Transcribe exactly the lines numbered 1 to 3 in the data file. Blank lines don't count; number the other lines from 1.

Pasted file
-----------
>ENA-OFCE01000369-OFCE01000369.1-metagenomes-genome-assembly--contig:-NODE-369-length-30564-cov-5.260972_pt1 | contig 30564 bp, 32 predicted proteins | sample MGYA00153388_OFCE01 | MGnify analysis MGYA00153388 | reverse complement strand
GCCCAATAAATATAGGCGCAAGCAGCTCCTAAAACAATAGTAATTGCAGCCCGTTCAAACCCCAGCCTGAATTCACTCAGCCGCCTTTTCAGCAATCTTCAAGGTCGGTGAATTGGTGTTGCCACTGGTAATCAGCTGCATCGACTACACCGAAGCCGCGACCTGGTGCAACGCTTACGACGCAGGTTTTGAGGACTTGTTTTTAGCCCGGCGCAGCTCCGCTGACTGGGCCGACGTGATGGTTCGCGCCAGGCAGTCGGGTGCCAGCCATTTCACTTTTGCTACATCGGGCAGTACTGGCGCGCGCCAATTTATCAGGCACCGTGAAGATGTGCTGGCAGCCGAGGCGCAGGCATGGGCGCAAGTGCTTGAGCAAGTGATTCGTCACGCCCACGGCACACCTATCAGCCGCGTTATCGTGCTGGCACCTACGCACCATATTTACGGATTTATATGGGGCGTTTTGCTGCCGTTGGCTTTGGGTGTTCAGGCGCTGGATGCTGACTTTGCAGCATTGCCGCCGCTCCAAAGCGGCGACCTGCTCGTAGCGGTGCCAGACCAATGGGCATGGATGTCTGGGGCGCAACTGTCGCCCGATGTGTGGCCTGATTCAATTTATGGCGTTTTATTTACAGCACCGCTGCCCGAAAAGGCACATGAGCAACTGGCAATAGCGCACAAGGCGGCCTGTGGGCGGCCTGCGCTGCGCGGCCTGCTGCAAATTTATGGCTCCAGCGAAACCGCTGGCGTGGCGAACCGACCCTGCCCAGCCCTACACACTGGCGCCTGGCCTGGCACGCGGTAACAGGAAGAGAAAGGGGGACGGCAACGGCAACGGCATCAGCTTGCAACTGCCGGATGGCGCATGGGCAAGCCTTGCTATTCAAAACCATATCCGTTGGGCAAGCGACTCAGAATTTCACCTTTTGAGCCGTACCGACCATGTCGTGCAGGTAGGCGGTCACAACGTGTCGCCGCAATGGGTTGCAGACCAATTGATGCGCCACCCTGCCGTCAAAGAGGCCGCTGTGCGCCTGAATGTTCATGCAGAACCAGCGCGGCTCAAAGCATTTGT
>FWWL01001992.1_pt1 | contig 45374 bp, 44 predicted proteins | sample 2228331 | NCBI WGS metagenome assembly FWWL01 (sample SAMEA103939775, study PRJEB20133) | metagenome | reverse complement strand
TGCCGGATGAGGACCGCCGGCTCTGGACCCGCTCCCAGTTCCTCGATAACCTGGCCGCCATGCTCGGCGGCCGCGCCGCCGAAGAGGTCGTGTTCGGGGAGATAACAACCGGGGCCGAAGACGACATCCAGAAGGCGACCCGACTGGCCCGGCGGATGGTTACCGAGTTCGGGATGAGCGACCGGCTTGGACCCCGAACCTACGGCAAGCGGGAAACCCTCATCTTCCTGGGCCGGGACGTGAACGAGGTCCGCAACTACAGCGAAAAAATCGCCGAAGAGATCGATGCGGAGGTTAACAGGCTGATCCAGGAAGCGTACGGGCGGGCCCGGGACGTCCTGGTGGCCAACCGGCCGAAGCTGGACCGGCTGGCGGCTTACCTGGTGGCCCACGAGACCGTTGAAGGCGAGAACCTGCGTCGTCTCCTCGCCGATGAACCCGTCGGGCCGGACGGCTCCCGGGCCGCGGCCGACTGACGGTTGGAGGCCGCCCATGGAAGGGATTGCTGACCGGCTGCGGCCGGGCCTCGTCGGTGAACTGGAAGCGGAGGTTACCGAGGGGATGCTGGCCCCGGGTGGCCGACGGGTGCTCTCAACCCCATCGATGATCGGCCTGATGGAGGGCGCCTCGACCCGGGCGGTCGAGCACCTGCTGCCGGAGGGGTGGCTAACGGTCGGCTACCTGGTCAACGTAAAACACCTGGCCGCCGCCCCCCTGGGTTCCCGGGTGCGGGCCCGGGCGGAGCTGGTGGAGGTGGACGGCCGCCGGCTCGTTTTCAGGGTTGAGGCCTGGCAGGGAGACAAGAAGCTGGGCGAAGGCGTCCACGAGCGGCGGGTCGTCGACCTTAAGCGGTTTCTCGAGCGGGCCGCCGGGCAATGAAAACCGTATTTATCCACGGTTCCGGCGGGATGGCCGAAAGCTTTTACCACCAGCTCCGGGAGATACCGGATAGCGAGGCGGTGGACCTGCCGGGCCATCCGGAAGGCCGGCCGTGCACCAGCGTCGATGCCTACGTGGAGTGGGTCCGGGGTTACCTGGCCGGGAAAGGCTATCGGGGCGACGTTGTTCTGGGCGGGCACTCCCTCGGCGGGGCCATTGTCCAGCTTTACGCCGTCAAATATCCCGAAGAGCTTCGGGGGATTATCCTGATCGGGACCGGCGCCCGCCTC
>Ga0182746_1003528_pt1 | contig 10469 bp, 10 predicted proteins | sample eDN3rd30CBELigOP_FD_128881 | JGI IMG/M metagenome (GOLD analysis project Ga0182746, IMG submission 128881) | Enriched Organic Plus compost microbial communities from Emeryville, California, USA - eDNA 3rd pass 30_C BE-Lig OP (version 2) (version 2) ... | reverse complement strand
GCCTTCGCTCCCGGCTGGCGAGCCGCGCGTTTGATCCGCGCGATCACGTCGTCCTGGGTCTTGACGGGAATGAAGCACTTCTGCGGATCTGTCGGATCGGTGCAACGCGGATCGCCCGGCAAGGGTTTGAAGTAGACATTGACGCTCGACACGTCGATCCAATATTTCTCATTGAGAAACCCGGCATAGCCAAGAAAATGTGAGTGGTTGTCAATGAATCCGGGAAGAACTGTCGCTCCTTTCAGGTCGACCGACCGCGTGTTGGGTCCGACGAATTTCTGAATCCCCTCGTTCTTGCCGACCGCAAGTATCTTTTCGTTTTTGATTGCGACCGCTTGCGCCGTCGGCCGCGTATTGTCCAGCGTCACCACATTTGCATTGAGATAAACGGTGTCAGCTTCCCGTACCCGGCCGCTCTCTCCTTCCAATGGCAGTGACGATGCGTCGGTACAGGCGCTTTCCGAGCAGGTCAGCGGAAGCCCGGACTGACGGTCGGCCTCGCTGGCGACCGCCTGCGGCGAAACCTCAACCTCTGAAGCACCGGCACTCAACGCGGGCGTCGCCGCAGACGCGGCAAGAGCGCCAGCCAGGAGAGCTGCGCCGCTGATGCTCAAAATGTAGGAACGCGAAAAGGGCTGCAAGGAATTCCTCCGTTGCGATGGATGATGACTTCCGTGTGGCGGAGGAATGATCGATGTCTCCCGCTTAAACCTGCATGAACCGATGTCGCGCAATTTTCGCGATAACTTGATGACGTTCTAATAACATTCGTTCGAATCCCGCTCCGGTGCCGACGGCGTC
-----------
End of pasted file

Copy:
>ENA-OFCE01000369-OFCE01000369.1-metagenomes-genome-assembly--contig:-NODE-369-length-30564-cov-5.260972_pt1 | contig 30564 bp, 32 predicted proteins | sample MGYA00153388_OFCE01 | MGnify analysis MGYA00153388 | reverse complement strand
GCCCAATAAATATAGGCGCAAGCAGCTCCTAAAACAATAGTAATTGCAGCCCGTTCAAACCCCAGCCTGAATTCACTCAGCCGCCTTTTCAGCAATCTTCAAGGTCGGTGAATTGGTGTTGCCACTGGTAATCAGCTGCATCGACTACACCGAAGCCGCGACCTGGTGCAACGCTTACGACGCAGGTTTTGAGGACTTGTTTTTAGCCCGGCGCAGCTCCGCTGACTGGGCCGACGTGATGGTTCGCGCCAGGCAGTCGGGTGCCAGCCATTTCACTTTTGCTACATCGGGCAGTACTGGCGCGCGCCAATTTATCAGGCACCGTGAAGATGTGCTGGCAGCCGAGGCGCAGGCATGGGCGCAAGTGCTTGAGCAAGTGATTCGTCACGCCCACGGCACACCTATCAGCCGCGTTATCGTGCTGGCACCTACGCACCATATTTACGGATTTATATGGGGCGTTTTGCTGCCGTTGGCTTTGGGTGTTCAGGCGCTGGATGCTGACTTTGCAGCATTGCCGCCGCTCCAAAGCGGCGACCTGCTCGTAGCGGTGCCAGACCAATGGGCATGGATGTCTGGGGCGCAACTGTCGCCCGATGTGTGGCCTGATTCAATTTATGGCGTTTTATTTACAGCACCGCTGCCCGAAAAGGCACATGAGCAACTGGCAATAGCGCACAAGGCGGCCTGTGGGCGGCCTGCGCTGCGCGGCCTGCTGCAAATTTATGGCTCCAGCGAAACCGCTGGCGTGGCGAACCGACCCTGCCCAGCCCTACACACTGGCGCCTGGCCTGGCACGCGGTAACAGGAAGAGAAAGGGGGACGGCAACGGCAACGGCATCAGCTTGCAACTGCCGGATGGCGCATGGGCAAGCCTTGCTATTCAAAACCATATCCGTTGGGCAAGCGACTCAGAATTTCACCTTTTGAGCCGTACCGACCATGTCGTGCAGGTAGGCGGTCACAACGTGTCGCCGCAATGGGTTGCAGACCAATTGATGCGCCACCCTGCCGTCAAAGAGGCCGCTGTGCGCCTGAATGTTCATGCAGAACCAGCGCGGCTCAAAGCATTTGT
>FWWL01001992.1_pt1 | contig 45374 bp, 44 predicted proteins | sample 2228331 | NCBI WGS metagenome assembly FWWL01 (sample SAMEA103939775, study PRJEB20133) | metagenome | reverse complement strand